An inner core glue between the top side and bottom side of the core wrap is optional but advantageous. The inner core glue can improve the adhesion between the inner surfaces of the core wrap and the absorbent material. The inner core glue may also at least partially form the bonds 27 between the two sides of the core wrap for the first type of channels. The inner core glue may also be responsible for some bonding in the second type of channels, if these have any bond at all. The core wrap may be locally pressed together on the areas of the first channels while the glue is still hot to increase the strength of the adhesive bonding in these areas.
When present, the inner core glue may be applied directly over the inner surface of the top side and/or the inner surface of the bottom side of the core wrap to an area at least partially (e.g. at least 50 % and up to 100%) corresponding to the deposition area of the absorbent material to at least partially immobilize the absorbent material. The inner core glue may be applied according to any known techniques, in particular it may be applied as a series of longitudinally extending slots of glue as is known in the art, alternatively by other non-contact applicators such as spiral glue applicators, before the absorbent material is deposited on the nonwoven. The inner glue may thus be present in particular between the absorbent material and the inner surface of the bottom side of the core wrap, and/or between the absorbent material and the inner surface of the top side of the core wrap. An example of partial coverage of the deposition area by an inner core glue (also called auxiliary glue) to immobilize the absorbent material and to form channel bonds is for example disclosed in EP2,886,092 (Stelzig et al.
). A fibrous thermoplastic material may also be present within the core wrap to help immobilizing the AGM particles, especially if the core is free of cellulose fibers.
As indicated previously, the invention may be also used in absorbent articles presented in the form of a pant or underwear (herein "pant"). In these articles, the waist and the leg openings are pre-formed during manufacture so that the article can be put on like underwear. These pant articles typically have a front waist panel and a back waist panel which are sealed together via side seams. The side seams can be broken to remove and discard the article and are typically not re-fastenable. The front and back waist panels are typically elasticized. Pants are used as taped diapers on babies and younger children for day wear and for overnight dryness, as training pant for older children at the toilet training stage, and also as adult incontinence protection.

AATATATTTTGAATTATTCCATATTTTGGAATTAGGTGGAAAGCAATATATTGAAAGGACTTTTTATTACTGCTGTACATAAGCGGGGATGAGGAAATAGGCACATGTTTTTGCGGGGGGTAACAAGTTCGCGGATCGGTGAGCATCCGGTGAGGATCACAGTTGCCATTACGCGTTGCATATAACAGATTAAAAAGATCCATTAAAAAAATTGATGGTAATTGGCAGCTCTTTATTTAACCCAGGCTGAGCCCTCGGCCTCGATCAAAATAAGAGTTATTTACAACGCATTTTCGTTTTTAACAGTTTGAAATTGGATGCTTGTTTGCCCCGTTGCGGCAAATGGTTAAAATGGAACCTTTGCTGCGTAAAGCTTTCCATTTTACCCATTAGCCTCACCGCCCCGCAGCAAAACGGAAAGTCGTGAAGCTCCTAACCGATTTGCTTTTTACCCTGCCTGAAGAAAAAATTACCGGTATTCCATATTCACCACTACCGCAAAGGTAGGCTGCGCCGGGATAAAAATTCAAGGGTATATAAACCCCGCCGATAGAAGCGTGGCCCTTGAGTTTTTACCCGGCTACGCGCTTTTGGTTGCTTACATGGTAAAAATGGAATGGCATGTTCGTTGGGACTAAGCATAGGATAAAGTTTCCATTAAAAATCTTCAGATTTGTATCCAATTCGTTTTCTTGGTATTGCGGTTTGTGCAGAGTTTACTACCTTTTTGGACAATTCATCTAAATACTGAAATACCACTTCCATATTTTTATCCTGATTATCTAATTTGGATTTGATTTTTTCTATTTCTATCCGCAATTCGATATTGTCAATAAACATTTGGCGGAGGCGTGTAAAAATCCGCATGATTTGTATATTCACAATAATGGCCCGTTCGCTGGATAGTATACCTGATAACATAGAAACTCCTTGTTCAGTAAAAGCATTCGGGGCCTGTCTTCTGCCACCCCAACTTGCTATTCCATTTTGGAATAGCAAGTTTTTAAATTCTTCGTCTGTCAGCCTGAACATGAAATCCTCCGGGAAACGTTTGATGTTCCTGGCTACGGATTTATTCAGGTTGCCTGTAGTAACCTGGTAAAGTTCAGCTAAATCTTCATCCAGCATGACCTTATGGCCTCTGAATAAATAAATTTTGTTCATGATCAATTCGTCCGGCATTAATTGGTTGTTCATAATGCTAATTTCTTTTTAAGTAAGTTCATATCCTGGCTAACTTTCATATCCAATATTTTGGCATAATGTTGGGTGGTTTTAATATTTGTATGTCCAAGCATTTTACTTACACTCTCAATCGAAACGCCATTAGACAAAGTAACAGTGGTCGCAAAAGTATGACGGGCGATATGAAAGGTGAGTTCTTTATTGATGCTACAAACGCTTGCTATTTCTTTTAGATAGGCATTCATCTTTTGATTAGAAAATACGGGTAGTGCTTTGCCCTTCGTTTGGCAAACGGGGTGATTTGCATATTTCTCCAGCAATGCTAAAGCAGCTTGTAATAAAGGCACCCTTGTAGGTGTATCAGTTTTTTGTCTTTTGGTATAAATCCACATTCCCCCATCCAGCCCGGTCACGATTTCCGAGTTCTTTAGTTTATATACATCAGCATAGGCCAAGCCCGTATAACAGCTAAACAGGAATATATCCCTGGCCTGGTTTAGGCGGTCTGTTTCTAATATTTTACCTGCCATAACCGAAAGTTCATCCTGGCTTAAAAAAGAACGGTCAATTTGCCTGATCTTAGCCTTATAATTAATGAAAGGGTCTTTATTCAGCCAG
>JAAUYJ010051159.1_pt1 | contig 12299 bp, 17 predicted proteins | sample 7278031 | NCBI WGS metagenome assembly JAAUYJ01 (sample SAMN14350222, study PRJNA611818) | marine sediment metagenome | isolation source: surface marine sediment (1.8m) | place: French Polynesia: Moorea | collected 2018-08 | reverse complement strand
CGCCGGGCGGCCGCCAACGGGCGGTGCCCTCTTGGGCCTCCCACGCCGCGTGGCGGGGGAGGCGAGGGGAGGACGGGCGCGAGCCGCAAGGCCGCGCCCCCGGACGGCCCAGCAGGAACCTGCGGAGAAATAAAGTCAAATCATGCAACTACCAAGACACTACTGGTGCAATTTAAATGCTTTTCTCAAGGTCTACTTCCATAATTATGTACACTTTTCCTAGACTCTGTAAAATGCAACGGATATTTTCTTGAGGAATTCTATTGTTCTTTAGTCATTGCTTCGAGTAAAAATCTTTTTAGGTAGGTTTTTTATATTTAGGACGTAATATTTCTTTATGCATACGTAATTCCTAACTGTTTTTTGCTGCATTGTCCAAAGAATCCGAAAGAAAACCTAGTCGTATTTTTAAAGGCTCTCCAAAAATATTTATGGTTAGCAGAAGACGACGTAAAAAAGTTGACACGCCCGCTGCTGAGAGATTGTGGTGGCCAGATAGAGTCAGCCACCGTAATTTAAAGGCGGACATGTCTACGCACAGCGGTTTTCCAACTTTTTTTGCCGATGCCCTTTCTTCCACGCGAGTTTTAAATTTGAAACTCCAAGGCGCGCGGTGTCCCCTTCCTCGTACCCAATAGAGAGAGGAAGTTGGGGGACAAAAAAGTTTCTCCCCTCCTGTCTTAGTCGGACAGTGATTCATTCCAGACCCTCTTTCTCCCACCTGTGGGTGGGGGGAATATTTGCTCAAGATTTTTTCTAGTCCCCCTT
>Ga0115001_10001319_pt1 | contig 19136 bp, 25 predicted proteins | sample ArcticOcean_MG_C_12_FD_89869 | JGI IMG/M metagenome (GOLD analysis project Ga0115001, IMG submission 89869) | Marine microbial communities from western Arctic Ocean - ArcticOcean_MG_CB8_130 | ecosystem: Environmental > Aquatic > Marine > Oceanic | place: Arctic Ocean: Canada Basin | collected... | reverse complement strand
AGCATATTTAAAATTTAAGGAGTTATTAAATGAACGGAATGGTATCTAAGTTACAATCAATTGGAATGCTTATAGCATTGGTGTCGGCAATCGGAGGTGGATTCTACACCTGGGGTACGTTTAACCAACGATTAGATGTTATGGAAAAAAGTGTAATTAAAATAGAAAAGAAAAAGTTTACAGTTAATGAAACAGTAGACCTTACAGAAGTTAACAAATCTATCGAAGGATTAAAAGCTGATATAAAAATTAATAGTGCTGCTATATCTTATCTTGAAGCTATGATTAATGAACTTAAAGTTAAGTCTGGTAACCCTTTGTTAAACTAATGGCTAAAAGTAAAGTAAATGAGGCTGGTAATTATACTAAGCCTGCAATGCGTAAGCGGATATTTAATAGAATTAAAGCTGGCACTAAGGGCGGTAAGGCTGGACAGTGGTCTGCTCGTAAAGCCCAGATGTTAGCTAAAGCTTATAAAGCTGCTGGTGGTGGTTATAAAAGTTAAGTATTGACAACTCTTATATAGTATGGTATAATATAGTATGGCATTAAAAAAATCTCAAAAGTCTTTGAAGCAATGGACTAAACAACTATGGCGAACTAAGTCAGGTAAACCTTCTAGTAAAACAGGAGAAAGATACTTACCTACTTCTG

Pant-like articles typically comprise a front waist panel and a back waist panel joined together via side seams to form the waist opening and at least part of the leg openings. The waist panels are typically elasticized, either using a material which is inherently elastic to make them (such as a laminate comprising an elastomeric layer between two nonwoven layers) or by sandwiching a plurality of elastic strands between two nonwovens along the width of the panels, as is known in the art. The pants also typically comprises a chassis comprising the remaining components of the article, in particular the topsheet, the backsheet, the absorbent core and barrier cuffs including upstanding barrier leg cuffs and attached on one side to the front waist panel and on the other side of the back waist panel. These components may be generally constructed as in previously disclosed for the taped diaper.
Having described in details the key features of the invention, the following sections provide more details on some of the typical components found in absorbent articles. The materials described below are of course optional and non-limiting, unless explicitly indicated otherwise.
The topsheet typically forms the majority of the wearer-contacting surface of the article and is the first layer that the body exudates contact. The topsheet is preferably compliant, soft-feeling, and non-irritating to the wearer's skin. Further, at least a portion of the topsheet is liquid permeable, permitting liquids to readily penetrate through its thickness. Any known topsheet may be used in the present invention. A suitable topsheet may be manufactured from a wide range of materials. Most topsheets are nonwoven materials or apertured formed films, but other materials are possible such as porous foams, reticulated foams, woven materials. Typical diaper topsheets have a basis weight of from about 10 gsm to about 28 gsm, in particular between from about 12 gsm to about 18 gsm but higher basis weights are possible if it is desired to provide a very soft feeling wearer-contacting surface for example.
Nonwoven topsheets may be made of natural fibers (e.g., wood or cotton fibers), synthetic fibers or filaments (e.g. polyester or polypropylene or bicomponent PE/PP fibers or mixtures thereof), or a combination of natural and synthetic fibers. If the topsheet includes nonwoven fibers, the fibers may be spunbond, carded, wet-laid, meltblown, hydroentangled, or otherwise processed as is known in the art. In particular the topsheet may be a spunbond PP nonwoven. A suitable topsheet comprising a web of staple-length polypropylene fibers is manufactured by Veratec, Inc., a Division of International Paper Company, of Walpole, MA under the designation P-8.